BOISE – Anti-government activist Ammon Bundy was arrested Monday after failing to attend his trial on charges that he trespassed during an Idaho legislative session last fall. Bundy didn’t appear in the courtroom because he was protesting outside the building instead, apparently angry in part over mask requirements put in place during the coronavirus pandemic.
Bundy was joined by about two dozen other protesters on Monday morning, some holding signs with slogans like “Ammon stands for truth” and others yelling misinformation and conspiracy theories about the COVID-19 pandemic popularized by groups like QAnon. Bundy and followers of his “People’s Rights” organization have frequently protested coronavirus-related measures in southwestern Idaho since the pandemic began, including the protests at the Statehouse last August that originally led to Bundy’s arrest on trespassing charges.
In one of the August protests, angry, unmasked protesters forced their way into a House gallery with limited seating, shattering a glass door in the process. The next day, more than 100 protesters shouted down and forced from the room lawmakers on a committee considering a bill to shield businesses and government agencies from coronavirus-related liability. Bundy was arrested for trespassing when he wouldn’t leave the room, and again the next day when he returned to the Statehouse despite a one-year ban.
Bundy is representing himself in his criminal case. Shortly after his August arrests, he told Judge David Manweiler that he doesn’t believe his actions at the Idaho Statehouse were illegal, and he claims the state doesn’t have legal standing to charge him with a crime.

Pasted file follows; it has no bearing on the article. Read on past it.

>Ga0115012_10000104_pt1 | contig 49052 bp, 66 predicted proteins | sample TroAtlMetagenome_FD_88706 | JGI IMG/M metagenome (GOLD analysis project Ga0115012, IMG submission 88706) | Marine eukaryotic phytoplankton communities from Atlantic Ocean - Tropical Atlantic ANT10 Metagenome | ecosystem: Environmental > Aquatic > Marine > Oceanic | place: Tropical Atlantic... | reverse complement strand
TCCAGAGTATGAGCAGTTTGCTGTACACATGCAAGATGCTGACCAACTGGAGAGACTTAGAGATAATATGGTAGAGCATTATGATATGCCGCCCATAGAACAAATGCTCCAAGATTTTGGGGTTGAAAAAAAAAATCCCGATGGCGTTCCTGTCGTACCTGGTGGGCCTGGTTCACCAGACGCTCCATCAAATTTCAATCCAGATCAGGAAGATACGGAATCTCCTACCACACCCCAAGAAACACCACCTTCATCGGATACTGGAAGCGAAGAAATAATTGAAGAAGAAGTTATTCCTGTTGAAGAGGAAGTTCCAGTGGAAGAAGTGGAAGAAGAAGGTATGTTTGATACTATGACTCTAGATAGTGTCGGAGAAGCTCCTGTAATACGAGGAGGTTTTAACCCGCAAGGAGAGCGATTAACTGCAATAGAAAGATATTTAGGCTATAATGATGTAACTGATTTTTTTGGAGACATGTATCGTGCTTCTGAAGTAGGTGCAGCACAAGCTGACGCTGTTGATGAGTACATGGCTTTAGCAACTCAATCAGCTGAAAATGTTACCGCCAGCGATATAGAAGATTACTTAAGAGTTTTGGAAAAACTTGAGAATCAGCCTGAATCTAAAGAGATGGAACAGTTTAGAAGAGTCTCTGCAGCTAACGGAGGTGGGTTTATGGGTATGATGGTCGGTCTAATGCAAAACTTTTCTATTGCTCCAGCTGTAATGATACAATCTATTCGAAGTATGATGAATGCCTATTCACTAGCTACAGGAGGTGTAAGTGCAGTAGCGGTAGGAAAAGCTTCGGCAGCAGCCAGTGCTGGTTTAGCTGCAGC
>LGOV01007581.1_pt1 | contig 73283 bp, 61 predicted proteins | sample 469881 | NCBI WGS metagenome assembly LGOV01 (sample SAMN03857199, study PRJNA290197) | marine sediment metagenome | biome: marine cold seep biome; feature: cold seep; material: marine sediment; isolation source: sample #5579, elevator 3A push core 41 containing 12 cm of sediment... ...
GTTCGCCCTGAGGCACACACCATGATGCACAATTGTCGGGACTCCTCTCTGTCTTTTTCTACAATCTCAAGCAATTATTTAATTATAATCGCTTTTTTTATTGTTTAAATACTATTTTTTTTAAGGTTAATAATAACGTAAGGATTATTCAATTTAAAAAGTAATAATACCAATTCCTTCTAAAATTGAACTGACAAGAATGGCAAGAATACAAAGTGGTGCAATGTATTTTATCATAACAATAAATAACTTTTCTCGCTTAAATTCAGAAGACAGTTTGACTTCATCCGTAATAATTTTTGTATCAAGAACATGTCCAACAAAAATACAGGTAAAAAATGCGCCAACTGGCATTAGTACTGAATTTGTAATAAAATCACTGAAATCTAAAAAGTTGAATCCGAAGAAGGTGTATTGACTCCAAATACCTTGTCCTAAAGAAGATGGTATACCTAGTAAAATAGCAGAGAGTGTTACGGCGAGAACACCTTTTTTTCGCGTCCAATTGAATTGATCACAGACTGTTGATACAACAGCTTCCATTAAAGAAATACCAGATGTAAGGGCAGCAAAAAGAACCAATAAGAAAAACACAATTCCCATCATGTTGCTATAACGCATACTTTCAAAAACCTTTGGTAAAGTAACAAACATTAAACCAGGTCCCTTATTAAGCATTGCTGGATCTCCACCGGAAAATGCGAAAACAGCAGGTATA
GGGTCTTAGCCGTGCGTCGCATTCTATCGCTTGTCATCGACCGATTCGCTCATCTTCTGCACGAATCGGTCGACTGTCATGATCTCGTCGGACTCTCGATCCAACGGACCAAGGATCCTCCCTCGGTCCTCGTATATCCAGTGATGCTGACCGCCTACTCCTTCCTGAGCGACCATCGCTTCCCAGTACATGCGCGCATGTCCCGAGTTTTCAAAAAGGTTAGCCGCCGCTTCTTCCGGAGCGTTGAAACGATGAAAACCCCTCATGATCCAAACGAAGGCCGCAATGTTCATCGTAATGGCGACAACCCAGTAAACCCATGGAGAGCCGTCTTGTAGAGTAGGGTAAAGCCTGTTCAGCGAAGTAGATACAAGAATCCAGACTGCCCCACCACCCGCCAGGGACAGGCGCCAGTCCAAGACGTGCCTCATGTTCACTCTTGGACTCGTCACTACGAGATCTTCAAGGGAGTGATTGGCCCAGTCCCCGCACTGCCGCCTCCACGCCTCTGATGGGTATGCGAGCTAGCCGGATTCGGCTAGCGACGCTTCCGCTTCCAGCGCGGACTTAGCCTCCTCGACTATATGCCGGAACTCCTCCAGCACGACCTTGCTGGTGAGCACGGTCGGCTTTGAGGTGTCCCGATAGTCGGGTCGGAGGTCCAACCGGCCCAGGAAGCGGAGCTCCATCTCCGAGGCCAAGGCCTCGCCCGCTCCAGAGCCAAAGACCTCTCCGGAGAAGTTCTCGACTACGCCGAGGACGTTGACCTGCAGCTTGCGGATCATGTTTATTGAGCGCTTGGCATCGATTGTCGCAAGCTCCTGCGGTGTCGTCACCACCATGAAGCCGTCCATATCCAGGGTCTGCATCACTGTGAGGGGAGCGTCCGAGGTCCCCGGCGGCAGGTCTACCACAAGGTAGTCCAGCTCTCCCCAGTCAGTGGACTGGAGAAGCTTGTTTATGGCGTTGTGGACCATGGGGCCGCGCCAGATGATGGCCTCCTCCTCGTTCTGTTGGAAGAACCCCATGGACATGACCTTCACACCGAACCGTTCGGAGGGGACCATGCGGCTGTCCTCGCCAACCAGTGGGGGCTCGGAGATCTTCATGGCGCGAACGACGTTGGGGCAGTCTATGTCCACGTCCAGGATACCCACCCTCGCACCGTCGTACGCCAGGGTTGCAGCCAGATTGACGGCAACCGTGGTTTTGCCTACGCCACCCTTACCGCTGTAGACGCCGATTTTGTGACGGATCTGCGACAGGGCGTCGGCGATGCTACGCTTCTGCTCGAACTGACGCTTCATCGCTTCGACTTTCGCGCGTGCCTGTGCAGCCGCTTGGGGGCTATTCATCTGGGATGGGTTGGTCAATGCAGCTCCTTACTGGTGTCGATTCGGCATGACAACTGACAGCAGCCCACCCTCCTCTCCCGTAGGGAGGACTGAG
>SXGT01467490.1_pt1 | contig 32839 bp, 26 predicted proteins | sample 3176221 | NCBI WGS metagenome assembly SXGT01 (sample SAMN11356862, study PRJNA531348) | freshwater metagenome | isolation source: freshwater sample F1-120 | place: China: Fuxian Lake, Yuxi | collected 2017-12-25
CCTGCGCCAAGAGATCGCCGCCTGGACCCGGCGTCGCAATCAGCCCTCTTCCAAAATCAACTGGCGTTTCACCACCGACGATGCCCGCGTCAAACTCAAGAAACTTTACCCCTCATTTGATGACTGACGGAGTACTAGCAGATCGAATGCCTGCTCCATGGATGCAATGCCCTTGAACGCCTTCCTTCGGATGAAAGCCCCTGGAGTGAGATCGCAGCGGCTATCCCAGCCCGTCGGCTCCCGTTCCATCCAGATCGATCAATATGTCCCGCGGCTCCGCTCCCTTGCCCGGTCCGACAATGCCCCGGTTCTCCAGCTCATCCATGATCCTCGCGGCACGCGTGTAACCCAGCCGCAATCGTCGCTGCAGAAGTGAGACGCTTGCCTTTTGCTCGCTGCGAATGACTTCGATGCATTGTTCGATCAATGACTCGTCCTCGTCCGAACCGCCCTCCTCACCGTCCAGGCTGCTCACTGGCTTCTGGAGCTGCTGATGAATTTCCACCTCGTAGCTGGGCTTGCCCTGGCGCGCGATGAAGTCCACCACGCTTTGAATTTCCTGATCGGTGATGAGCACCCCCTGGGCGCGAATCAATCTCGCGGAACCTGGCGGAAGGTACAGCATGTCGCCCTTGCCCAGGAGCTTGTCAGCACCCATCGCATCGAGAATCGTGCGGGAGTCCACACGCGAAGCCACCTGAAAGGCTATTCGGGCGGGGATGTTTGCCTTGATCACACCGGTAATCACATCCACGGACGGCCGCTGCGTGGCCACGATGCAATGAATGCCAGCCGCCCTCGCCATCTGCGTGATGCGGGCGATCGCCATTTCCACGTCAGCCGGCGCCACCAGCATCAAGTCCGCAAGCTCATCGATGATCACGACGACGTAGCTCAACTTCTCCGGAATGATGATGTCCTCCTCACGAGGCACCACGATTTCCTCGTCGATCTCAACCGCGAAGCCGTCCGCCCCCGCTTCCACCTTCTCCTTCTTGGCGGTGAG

He also filed subpoenas – legal orders to testify or turn over documents – to several bystanders and officials who were at the Idaho Statehouse during his arrests, including Associated Press reporter Keith Ridler, who photographed and reported on the incidents.
The AP asked Manweiler to reject the subpoena for Ridler’s testimony and his reporting materials in part because the news agency said the subpoena would violate the “Idaho’s Reporter’s Privilege,” a legal balancing act that courts take to determine if a subpoena given to a member of the news media would chill their First Amendment rights.
Bundy didn’t respond to the AP’s motion.
On Monday, Manweiler said Bundy failed to show that the subpoena would have met the three prongs of the reporter’s privilege test: that there is probable cause to believe the reporter had some information that was clearly relevant to a specific violation of the law, that the information can’t be found in another way, and that there was a compelling and overriding interest in the information that would have justified potentially limiting Ridler’s First Amendment rights.
“Subpoenas to members of the media are particularly onerous because they threaten to intrude into the newsgathering process,” the AP’s attorneys wrote in their motion to the court. “Being forced to testify or produce evidence in a court case also threatens the independence of a free press and potentially puts journalists at personal risk. It risks causing Ridler to be viewed as aligned with one party or the other, potentially impacting how the public will perceive the independence of his reporting, and could even make him a target the next time he covers a public event.”
Bundy drew international attention when in 2016 he led a group of armed activists in the occupation of Oregon’s Malheur National Wildlife Refuge to protest the federal control of public lands. He and others were ultimately arrested, ending the 41-day occupation. But Bundy was acquitted of all federal charges in that case by an Oregon jury.
In 2014, Bundy, several brothers and his father led an armed standoff in Nevada with Bureau of Land Management agents who attempted to confiscate his father’s cattle for grazing on public land without a permit.
He spent almost two years in federal custody before the judge later declared a mistrial.
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